FOR the past two years syphilis in adults has been treated with penicillin, and at the present time it is thought that this form of therapy has been encouragingly successful. Sixteen months ago, several of us became interested in the possibility of treating babies and children with congenital and with acquired syphilis with penicillin. As penicillin is less toxic than arsenicals and heavy metals, it was felt that an effort should be made to determine whether its therapeutic efficiency was comparable to that of arsenicals and heavy metals.
In the past sixteen months, we have treated 39 syphilitic children with penicillin. Eleven of these had acquired syphilis, and 28 had congenital syphilis. There has been 1 death in our series and 3 mild reactions. We do not as yet have any idea of the optimal dosage of penicillin in the treatment of syphilis. We have used total dosages of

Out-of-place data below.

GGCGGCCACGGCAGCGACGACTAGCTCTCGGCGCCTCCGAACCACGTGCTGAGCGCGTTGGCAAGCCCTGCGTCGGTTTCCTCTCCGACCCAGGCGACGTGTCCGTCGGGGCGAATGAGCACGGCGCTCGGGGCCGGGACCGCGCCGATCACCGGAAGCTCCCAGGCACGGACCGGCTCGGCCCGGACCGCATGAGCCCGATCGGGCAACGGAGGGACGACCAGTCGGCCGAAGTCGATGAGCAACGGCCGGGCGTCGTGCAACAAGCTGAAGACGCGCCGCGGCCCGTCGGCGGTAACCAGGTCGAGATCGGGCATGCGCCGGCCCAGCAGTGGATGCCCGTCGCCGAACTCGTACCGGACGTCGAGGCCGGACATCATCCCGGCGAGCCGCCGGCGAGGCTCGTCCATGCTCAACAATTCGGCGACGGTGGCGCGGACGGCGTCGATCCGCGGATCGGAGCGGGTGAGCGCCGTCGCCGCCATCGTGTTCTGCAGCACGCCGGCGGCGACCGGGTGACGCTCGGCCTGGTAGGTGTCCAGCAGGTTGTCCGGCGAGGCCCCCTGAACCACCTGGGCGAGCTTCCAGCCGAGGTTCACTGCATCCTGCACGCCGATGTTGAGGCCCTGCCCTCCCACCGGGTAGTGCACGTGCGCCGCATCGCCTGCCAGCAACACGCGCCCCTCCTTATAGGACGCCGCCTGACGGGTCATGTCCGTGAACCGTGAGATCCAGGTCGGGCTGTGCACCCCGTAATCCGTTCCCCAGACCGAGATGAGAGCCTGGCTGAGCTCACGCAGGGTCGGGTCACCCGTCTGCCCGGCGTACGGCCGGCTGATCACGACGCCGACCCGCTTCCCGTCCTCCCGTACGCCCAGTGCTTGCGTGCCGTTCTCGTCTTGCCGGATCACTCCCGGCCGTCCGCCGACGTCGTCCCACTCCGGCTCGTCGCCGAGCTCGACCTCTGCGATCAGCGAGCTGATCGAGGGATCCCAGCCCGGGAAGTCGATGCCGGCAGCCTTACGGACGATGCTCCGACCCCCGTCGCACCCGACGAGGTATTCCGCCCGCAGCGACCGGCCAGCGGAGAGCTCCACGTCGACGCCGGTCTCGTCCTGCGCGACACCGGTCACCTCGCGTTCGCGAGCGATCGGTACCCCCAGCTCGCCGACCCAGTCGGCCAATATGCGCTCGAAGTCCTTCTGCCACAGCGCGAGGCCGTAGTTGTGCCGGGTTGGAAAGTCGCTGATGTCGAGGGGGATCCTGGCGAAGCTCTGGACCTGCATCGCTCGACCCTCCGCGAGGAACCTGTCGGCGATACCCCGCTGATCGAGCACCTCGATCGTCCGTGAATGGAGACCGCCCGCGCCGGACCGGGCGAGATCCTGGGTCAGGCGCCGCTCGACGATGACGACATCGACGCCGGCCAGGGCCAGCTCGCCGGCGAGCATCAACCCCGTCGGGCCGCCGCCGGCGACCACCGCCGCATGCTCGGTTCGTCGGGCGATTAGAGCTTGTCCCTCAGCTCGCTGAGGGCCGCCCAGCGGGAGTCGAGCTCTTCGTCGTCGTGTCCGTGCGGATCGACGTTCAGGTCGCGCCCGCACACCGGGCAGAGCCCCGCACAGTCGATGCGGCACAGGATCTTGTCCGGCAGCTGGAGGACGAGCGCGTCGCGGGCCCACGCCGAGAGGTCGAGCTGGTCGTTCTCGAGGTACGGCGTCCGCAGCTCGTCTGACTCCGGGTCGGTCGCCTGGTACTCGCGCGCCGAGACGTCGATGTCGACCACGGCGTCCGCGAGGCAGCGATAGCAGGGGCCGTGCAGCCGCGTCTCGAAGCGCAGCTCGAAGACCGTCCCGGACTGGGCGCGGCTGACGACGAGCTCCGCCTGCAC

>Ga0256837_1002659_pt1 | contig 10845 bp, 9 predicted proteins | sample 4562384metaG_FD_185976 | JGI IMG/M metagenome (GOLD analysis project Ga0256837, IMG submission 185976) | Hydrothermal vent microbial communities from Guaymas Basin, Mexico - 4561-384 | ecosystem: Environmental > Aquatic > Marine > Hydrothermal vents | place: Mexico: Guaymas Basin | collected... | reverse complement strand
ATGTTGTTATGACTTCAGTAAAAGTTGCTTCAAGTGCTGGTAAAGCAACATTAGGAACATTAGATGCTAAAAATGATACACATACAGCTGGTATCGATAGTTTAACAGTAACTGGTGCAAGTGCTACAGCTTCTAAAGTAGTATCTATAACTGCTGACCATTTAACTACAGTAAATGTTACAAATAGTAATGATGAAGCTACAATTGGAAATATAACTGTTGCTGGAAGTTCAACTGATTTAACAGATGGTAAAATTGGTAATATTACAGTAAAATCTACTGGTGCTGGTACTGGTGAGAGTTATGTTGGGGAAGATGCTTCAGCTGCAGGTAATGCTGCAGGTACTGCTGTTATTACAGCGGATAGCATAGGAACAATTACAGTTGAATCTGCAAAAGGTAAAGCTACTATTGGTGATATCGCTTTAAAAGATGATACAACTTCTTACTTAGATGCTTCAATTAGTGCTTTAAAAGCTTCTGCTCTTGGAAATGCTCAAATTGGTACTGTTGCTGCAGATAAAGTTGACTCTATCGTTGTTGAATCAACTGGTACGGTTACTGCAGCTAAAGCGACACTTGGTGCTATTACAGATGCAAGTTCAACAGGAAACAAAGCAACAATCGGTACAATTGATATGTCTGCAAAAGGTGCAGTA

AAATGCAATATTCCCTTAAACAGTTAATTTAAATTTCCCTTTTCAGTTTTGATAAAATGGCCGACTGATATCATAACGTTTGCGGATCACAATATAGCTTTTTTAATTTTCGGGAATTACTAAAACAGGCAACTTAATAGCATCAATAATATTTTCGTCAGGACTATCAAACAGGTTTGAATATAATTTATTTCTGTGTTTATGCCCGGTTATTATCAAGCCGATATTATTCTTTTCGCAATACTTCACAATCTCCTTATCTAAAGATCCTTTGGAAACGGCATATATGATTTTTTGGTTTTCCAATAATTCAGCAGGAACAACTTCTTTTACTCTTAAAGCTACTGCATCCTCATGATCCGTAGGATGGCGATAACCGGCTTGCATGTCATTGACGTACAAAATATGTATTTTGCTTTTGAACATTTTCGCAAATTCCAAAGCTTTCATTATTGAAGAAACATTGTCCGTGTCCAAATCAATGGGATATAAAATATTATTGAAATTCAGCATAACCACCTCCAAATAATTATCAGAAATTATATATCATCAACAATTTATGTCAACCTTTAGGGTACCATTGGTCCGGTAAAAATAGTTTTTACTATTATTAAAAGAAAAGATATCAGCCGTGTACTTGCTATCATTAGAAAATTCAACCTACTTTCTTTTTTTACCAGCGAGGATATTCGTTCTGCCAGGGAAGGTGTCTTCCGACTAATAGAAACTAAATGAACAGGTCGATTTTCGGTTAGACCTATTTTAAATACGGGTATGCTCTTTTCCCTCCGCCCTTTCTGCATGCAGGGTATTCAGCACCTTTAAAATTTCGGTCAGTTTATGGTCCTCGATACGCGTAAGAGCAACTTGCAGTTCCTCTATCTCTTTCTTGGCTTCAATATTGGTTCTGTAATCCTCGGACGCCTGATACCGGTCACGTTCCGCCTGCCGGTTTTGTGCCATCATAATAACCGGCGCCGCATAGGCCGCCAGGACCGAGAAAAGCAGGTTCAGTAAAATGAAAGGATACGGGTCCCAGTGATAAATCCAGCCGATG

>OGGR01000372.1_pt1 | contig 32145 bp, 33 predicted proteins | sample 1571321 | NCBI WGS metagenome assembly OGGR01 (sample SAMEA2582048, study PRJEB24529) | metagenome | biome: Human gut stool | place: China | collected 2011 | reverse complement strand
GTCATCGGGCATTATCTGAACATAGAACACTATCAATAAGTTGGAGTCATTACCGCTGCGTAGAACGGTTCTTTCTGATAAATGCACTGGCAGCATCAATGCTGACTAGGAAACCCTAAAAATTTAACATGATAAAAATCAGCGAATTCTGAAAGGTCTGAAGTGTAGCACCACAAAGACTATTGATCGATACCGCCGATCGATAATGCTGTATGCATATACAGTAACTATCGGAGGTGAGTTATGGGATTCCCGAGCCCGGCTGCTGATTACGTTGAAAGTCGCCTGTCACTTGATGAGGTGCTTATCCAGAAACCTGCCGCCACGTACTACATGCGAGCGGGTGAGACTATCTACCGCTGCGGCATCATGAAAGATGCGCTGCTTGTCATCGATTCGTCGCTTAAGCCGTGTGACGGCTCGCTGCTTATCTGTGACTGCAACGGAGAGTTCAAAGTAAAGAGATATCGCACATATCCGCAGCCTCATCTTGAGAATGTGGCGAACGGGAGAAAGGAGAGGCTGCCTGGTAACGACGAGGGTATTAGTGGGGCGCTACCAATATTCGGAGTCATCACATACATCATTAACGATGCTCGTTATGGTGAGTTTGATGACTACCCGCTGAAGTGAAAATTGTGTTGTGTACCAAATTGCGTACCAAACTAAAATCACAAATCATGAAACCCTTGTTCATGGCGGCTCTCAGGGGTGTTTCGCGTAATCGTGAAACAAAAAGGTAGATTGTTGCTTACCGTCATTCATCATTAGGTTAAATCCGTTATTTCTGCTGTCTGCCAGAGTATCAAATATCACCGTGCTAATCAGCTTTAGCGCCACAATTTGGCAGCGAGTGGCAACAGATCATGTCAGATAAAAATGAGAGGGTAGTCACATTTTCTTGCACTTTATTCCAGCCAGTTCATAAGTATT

ARTHUR W. NEILSON, FREDERICK H. CHARD, W. G. KLINGBERG, LELAND J. HANCHETT, WILLIAM H. GABBY, JACK RODRIQUEZ, CARLETON WATKINS. TREATMENT OF CONGENITAL AND OF ACQUIRED SYPHILIS IN INFANTS AND IN CHILDREN BY PENICILLIN. Arch Derm Syphilol. 1946;53(6):625–632. doi:10.1001/archderm.1946.01510350065013